Condor deaths show lead still a problem

PINNACLES NATIONAL MONUMENT, Calif. — No. 286 had been a hopeful sign in this park's California condor restoration effort. Hatched in a zoo seven years ago, he was the old man of the program, living wild and nearly ready to breed.

This month he succumbed to the biggest killer of the once nearly extinct species: lead poisoning.

There are signs that a year-old state ban on lead bullets has begun to help the endangered vultures, but defiance by at least a few hunters and setbacks like the death of No. 286 have researchers worried that the majestic birds remain far from having a solid footing in their natural habitat.

"It's sad, and it indicates the uphill battle we have," said Jim Petterson, a wildlife biologist at Pinnacles.

Since 1982, when the 22 California condors left in the world were rounded up for a captive breeding program, the species' population has grown to more than 300. More than half the gangly birds, marked by bald heads that turn bright red in adulthood, are living in the wild in California, Arizona and Mexico's Baja California; the rest are in zoo breeding programs.

Lead poisoning has been a major threat to the scavengers. It has killed at least 14 condors in California since 1992, and about a dozen in Arizona since 1996.

On July 1, California started banning lead bullets in the 15 counties covering condor country. Arizona has a voluntary effort in which wildlife officials give hunters non-lead bullets, but lead bullets and fishing tackle have been barred on National Park Service land since March, and a lawsuit filed by an environmental group aims to ban lead on condor habitat controlled by the U.S. Bureau of Land Management.

California's ban appears to have helped immediately. Federal information the state fish and game commission will consider next month shows that 59 percent of condors and two of five nestlings sampled in California tested high for lead from January to June 2008, compared with 45 percent from July to December.

The deaths continue, however. No. 286's death was the second fatal lead poisoning of a Pinnacles condor in just over six months, and lead poisoning is suspected in a third.

Chris Stoots, a California game warden, said about 90 percent of hunters he checked in San Benito County parking areas during summer deer season used steel and copper shot, encouraging scientists that lead-free areas could eventually become a reality.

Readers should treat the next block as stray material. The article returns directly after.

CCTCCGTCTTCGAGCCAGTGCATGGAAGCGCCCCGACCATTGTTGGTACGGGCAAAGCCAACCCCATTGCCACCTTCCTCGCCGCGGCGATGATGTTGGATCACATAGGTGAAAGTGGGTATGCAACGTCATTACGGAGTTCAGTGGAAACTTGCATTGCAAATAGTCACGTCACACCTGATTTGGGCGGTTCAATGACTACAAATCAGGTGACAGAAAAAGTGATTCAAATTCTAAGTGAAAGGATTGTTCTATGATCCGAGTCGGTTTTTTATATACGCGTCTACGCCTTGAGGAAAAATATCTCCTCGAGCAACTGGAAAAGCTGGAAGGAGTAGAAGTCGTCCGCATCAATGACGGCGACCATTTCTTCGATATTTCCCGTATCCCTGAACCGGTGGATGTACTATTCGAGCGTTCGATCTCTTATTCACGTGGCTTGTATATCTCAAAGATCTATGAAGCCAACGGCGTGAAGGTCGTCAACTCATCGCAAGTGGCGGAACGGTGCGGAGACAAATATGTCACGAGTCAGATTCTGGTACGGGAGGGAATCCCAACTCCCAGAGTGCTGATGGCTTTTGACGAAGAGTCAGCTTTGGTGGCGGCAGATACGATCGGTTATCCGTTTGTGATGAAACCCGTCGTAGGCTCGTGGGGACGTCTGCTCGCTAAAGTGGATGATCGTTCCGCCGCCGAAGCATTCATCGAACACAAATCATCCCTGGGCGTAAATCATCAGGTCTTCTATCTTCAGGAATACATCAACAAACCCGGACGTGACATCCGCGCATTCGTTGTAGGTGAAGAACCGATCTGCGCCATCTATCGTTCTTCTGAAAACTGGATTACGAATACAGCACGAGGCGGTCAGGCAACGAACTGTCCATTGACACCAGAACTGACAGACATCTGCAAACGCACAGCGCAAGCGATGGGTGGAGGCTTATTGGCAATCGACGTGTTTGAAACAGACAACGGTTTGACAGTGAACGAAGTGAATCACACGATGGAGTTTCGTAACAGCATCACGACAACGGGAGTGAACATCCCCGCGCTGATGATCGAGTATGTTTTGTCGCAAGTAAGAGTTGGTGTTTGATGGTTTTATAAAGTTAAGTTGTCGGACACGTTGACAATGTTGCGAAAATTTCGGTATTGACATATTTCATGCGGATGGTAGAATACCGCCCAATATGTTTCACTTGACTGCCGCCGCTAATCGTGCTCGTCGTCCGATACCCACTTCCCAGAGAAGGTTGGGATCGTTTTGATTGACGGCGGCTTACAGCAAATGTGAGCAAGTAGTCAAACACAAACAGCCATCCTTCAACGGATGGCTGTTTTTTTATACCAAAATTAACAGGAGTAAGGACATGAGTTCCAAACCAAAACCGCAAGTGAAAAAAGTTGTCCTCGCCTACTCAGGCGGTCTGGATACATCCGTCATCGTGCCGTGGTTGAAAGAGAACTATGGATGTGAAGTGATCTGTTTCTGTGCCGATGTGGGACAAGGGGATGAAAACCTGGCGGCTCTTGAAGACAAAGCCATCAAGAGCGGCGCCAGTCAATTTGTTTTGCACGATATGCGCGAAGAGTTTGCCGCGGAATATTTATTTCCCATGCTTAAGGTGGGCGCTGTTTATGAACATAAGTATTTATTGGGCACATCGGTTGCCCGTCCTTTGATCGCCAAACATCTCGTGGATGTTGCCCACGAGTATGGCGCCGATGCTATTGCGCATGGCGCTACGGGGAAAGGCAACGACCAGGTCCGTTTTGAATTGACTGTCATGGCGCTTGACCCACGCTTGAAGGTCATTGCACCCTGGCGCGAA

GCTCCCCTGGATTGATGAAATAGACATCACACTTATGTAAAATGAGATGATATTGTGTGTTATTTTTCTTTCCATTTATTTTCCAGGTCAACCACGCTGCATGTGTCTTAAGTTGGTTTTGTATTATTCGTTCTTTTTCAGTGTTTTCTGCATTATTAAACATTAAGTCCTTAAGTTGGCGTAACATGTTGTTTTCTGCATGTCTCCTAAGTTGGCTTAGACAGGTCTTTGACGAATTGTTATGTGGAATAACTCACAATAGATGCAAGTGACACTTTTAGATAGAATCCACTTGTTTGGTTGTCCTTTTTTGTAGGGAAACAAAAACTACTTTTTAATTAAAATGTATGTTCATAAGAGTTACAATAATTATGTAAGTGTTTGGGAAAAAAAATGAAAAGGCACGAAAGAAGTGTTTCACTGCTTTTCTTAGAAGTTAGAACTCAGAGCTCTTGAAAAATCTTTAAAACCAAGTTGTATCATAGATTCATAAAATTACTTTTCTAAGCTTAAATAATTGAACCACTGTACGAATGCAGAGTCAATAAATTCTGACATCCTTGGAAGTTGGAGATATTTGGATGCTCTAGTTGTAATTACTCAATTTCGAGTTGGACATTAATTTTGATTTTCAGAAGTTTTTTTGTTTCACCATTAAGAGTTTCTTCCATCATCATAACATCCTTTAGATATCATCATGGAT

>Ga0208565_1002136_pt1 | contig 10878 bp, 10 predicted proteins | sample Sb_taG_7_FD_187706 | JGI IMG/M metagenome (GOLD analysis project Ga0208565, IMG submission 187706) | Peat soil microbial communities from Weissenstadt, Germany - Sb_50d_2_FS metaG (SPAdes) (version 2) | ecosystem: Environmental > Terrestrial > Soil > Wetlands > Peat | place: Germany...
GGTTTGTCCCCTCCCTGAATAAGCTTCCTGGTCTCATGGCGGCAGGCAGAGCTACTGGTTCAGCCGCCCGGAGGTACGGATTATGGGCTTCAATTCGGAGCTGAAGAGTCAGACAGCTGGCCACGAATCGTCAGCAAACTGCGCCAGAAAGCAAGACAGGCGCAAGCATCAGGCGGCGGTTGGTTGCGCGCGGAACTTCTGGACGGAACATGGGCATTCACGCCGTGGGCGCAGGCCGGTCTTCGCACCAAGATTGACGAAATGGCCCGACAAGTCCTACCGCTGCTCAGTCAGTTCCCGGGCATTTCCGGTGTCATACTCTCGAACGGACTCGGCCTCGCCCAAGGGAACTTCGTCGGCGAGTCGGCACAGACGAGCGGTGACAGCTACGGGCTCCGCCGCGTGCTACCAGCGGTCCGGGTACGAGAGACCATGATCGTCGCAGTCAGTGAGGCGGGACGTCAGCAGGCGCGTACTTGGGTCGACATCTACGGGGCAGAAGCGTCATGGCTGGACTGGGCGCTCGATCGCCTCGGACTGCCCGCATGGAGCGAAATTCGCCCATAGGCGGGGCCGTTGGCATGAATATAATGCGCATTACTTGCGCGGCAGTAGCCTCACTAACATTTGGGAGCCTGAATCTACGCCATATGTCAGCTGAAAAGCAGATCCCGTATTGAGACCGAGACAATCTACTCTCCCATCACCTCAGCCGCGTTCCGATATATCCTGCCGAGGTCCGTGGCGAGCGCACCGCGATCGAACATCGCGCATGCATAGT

"It's important to credit the hunting community for moving the needle in the right direction," said Kelly Sorenson, executive director of the nonprofit Ventana Wildlife Society, which monitors 20 or so birds released at Big Sur on California's central coast.

But beyond the parking lots are oak-studded ranches, where thousands of ground squirrels and wild pigs are considered vermin and are shot by ranchers, who often are reluctant to switch to more expensive non-lead ammunition.

Many landowners, some fourth and fifth generation, also believe the ban forcing them to use non-lead bullets violates their property rights. Gun lobbyists say the measure is too strict and that legislators should have used voluntary measures and considered other potential sources of lead, including garbage.

"They see it as a backdoor attempt to ban guns and hunting," said Jake Theyerl, hired by the nonprofit Institute of Wildlife Studies to persuade rural San Benito County gun owners to switch to copper and steel shot.

"Hunters feel this was forced on them," adds Jason Bumann, manager of the RS Bar Ranch, a private hunting ranch southeast of Pinnacles that required hunters to use lead-free ammo even before the law.

"The automatic first response when someone wants to take something from you, regardless of the reason, the first response is 'no,'" Bumann said. "It's such a slippery slope. Once they take one thing it's just the next and the next."

Biologists say condors and hunters can coexist, and condors eventually will rely on the hunters for food. Biologists currently leave "clean" carcasses of stillborn calves at release sites so the birds have a better chance of survival.

Condors are attracted to cliffs, dense forests and rocky areas, making the spires at Pinnacles, about 125 miles south of San Francisco, an ideal place for the birds, North America's largest fliers.

Condor No. 286 was half his 22-pound weight in March, when scientists lured him into a holding pen. The needle peaked on lead tests; X-rays were taken but by that time could not detect a lead bullet in his gut.

Veterinarians at the Los Angeles zoo performed blood transfusions and fed him through tubes, but he died May 11. Scientists did find at least 15 birdshot pellets embedded in his 10-foot wingspan and torso, which would have hurt but not poisoned him.

Around the same time biologists cared for a female condor who also had lead poisoning and birdshot wounds. She recovered and was released, but discovering that two birds had been shot was a concern.

"In our 12 years releasing condors on the Central Coast, one had never been shot," said Sorenson, of the Ventana Wildlife Society. "To find two in such a short period was alarming."

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